Just getting closer to Kevin & # 39; s murderer: man accused of beheaded kookaburra hires a lawyer when locals call him on Facebook and police say they know who he is
- Police said they believe they know the identity of the man who beheaded kookaburra
- WA Police Commissioner Dawson said he was convinced that charges would be imposed
- The man grabbed the kookaburra and pulled his head off after he landed on his plate
- The popular bird was known as Kevin and for cheeky stealing food from plates
- A loophole in animal abuse could still see the man escaping with conviction
- One man has been accused of performing the act in multiple posts on social media
- The accused has reportedly threatened to take legal action against those posting
- Do you know the kookaburra killer? Email firstname.lastname@example.org
The net is getting closer to the man accused of beheading a kookaburra because police and residents claim to know who he is.
The bird, nicknamed & # 39; Kevin & # 39 ;, was killed by the restaurant after he landed on his plate and ate some of his food at the Parkerville Tavern in Parkerville, 33 km west of Perth, on Friday night.
Western Australia police chief Chris Dawson said the authorities know who was responsible for the bird's death.
Residents of the Perth Hills region, where the incident took place, named a man and the woman he was dining with, presumably his girlfriend.
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The hunt for the man who tore Kevin's head of the kookaburra (photo) while he was alive could almost be over after the police revealed that they think they know who the perpetrator is
The accused man has now threatened to take legal action against those who have published his name online, The Western Australian has reported.
Lawyer Ross Williamson wrote a legal letter to the person who called his client online.
& # 39; It is clear that you have said to a large number of people that (name removed), when euthanizing it; caused the bird to suffer at the Parkerville Tavern, & he wrote.
& # 39; My client has complained to the police about your behavior and that of others.
& # 39; In the event that you have been convicted of a criminal offense, my client … will particularly strongly advocate the punishment imposed on you to deter others from being on-line vigilant. & # 39;
Mr. Williamson declined to comment on the letter.
Commissioner Dawson said the incident was still to be arrested, but added that he believed the man would be charged.
& # 39; Nothing I was informed of tells me that this person will escape without a very serious charge, & # 39; he said 7News.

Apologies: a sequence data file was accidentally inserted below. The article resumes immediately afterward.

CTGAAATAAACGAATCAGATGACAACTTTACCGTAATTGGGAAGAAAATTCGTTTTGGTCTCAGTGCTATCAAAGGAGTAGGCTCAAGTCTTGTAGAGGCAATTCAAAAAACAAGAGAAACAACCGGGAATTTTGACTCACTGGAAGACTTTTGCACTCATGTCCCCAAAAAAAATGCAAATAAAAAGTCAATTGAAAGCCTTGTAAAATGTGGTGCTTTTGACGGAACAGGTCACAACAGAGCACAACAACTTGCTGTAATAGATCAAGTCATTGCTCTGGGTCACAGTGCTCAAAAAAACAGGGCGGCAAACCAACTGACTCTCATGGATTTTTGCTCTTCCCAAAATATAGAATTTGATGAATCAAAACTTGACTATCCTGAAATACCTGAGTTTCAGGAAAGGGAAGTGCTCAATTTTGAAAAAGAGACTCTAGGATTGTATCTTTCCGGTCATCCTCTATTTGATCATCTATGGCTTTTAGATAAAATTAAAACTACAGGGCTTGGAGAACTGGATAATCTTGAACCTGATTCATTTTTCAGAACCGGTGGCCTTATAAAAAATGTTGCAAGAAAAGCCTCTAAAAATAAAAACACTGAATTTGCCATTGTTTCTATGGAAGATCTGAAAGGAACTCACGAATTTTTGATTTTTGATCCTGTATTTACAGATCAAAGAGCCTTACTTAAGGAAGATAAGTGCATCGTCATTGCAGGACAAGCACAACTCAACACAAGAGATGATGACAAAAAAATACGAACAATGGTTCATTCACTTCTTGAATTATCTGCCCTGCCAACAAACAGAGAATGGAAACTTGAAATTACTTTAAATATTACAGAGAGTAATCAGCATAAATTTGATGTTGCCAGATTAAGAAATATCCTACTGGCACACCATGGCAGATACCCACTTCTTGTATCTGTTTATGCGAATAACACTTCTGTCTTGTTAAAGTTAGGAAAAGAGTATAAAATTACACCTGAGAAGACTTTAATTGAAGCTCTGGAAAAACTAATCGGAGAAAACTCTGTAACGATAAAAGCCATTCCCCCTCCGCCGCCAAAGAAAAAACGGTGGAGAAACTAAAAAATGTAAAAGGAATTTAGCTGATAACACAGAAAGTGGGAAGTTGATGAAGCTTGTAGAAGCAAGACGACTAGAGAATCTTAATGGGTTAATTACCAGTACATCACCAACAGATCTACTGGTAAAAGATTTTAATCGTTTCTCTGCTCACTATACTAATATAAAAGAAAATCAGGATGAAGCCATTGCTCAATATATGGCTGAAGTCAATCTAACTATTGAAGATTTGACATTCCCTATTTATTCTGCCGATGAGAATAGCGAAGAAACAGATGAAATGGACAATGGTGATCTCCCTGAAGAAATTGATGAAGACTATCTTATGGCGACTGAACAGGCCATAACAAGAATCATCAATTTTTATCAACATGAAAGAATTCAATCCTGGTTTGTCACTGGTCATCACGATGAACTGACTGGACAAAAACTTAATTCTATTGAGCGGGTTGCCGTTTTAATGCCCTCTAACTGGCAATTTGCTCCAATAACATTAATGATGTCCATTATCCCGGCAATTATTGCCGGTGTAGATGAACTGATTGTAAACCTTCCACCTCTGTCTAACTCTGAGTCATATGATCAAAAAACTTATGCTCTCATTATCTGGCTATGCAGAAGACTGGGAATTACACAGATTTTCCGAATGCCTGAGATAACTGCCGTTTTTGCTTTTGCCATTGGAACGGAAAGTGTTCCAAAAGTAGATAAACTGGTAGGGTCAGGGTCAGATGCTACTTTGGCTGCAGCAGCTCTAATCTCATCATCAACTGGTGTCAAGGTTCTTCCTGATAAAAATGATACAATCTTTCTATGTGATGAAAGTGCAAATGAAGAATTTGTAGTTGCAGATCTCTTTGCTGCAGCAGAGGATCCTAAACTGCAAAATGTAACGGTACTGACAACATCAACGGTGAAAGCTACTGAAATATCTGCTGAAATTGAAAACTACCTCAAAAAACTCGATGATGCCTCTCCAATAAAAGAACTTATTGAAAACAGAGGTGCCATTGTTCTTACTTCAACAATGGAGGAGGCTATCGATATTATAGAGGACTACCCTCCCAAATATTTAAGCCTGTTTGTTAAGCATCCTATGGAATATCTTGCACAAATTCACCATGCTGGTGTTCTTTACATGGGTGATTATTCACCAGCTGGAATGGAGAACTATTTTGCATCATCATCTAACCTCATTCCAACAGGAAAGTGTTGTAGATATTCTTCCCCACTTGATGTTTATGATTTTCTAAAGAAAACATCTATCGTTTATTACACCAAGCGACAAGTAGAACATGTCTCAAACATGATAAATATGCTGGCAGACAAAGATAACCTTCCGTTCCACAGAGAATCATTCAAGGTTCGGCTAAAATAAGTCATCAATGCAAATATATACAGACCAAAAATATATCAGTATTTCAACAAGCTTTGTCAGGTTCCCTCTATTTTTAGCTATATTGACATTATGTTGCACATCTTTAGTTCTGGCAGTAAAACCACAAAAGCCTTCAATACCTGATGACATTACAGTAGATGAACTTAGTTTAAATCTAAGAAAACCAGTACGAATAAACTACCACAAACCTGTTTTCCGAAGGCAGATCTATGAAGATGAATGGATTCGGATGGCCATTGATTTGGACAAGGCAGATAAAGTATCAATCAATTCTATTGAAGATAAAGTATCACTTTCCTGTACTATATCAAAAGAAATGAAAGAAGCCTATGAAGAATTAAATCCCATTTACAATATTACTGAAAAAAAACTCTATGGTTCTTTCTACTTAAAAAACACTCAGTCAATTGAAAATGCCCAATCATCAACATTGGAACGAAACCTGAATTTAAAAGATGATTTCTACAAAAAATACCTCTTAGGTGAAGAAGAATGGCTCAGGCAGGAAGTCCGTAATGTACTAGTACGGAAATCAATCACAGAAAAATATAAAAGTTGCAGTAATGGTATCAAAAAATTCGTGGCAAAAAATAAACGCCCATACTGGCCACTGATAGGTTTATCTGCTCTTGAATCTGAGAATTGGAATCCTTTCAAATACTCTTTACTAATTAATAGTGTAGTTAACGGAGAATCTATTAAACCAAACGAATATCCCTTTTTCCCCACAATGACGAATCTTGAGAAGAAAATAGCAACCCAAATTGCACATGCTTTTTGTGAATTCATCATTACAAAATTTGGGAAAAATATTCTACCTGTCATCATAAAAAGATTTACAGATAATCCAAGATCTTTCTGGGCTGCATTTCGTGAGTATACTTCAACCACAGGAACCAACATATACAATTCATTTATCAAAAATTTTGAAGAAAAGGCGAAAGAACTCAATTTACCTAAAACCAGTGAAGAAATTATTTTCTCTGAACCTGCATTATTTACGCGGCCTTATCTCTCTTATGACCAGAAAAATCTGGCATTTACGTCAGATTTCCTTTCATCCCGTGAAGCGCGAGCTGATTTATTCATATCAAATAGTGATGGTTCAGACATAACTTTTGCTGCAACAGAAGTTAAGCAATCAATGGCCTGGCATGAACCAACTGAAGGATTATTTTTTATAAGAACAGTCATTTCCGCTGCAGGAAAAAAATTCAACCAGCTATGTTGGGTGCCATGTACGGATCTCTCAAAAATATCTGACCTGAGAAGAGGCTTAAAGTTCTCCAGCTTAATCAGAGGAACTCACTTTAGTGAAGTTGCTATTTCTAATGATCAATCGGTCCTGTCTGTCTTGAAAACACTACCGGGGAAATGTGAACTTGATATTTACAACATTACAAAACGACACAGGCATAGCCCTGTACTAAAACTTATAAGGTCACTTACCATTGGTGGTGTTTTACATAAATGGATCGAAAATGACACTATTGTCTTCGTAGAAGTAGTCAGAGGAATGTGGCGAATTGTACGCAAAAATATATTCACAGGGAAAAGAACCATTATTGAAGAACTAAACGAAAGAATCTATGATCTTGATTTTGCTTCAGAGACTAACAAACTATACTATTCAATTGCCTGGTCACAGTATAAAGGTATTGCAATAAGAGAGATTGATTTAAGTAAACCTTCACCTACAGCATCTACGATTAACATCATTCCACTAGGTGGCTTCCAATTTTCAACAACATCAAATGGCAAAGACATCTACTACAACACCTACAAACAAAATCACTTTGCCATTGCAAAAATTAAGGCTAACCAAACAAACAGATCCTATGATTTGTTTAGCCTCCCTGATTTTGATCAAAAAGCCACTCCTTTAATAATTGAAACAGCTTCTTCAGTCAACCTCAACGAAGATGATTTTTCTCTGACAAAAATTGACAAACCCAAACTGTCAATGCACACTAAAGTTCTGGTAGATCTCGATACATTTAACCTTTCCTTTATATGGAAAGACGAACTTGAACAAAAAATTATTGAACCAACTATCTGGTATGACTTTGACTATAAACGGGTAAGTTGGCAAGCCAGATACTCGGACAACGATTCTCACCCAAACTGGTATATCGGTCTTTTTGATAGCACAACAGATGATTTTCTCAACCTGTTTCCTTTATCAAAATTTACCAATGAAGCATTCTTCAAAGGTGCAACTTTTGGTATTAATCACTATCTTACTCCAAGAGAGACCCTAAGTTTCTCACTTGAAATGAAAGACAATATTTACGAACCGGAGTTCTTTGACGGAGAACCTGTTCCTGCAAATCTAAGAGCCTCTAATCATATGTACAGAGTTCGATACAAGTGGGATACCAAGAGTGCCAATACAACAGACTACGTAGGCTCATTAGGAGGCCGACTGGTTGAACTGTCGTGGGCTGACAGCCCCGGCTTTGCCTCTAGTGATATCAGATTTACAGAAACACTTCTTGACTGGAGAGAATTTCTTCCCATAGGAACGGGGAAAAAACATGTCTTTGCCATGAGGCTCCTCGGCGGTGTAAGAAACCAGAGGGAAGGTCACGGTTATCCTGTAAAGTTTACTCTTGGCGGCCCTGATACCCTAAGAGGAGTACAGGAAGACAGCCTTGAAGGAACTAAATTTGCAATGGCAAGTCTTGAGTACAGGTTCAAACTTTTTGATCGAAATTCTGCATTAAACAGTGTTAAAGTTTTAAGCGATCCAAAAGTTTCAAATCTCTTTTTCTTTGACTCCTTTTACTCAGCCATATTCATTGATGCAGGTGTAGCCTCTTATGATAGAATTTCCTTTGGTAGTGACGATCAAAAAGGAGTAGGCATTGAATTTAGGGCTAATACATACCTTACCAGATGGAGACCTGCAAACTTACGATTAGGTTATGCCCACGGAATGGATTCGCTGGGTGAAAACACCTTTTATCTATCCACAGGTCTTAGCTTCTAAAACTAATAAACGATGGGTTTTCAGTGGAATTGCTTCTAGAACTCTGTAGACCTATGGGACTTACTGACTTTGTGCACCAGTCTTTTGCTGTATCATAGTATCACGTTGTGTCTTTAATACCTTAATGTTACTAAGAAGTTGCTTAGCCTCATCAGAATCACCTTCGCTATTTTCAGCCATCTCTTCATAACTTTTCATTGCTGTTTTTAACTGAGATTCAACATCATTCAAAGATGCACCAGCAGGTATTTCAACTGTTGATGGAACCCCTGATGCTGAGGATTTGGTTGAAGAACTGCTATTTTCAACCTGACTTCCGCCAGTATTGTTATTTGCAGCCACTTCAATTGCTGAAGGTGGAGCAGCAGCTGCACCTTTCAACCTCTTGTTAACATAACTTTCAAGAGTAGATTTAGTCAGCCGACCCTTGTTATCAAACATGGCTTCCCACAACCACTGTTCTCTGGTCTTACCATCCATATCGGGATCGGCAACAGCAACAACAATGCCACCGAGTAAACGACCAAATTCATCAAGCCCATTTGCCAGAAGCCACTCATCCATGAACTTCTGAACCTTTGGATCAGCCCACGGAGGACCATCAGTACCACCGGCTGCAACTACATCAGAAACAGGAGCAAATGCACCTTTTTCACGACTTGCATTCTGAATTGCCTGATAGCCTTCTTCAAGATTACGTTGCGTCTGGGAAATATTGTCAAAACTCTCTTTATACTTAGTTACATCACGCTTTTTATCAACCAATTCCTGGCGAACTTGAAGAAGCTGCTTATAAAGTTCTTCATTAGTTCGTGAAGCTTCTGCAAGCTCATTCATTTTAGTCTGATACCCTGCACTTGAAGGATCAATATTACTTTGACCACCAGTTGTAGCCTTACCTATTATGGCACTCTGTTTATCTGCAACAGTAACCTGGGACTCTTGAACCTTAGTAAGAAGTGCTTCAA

Kevin was known for brutally stealing food from cafe visitors and is believed to have stolen one of the man's chips.
A WA police spokesperson told Daily Mail that Australia had not been arrested and investigations were underway.
Witness Tania Scheulin said the man grabbed the bird as he shot down, slammed it against his plate and tore his head off.
& # 39; He then threw it under the table and continued his dinner as if nothing happened, & # 39; she said 9News.
A social media commentary that was widely shared online said that children were sitting at the next table and added: & # 39; Kevin made a sound that can never be forgotten & # 39 ;.
It comes after the RSPCA said the man could escape prosecution because of a legal loophole.
Kevin the kookaburra was known at the Parkerville Tavern (photo) in Parkerville, 33 km west of Perth (photo) for jumping on the guests' plates and helping their meal
A charity spokeswoman said the organization did not give up prosecuting the man, but the law was unclear.
Agriculture and Food Minister Alannah MacTiernan has vowed to investigate legal avenues around native nature conservation – depending on the exact species – and said the actions of the man & # 39; pretty disgusting & # 39; and that everyone was rightly upset & # 39; used to be.
"We are now checking with the department whether this can be characterized as an act of animal abuse," she told reporters Monday.
The pub said in a post deleted on social media (pictured in the photo) that the staff were in disbelief after the & # 39; barbaric attack & # 39;
Ms. MacTiernan said that if the case had uncovered a legal gap, it could lead to changes to the Animal Welfare Act, which is currently being reviewed.
& # 39; Clearly we need a law that would prevent that horrible behavior, & # 39; she said.
In a social media post that has since been deleted, the pub said they were & unbelieving about the barbaric attack on one of nature's gifts & # 39 ;.
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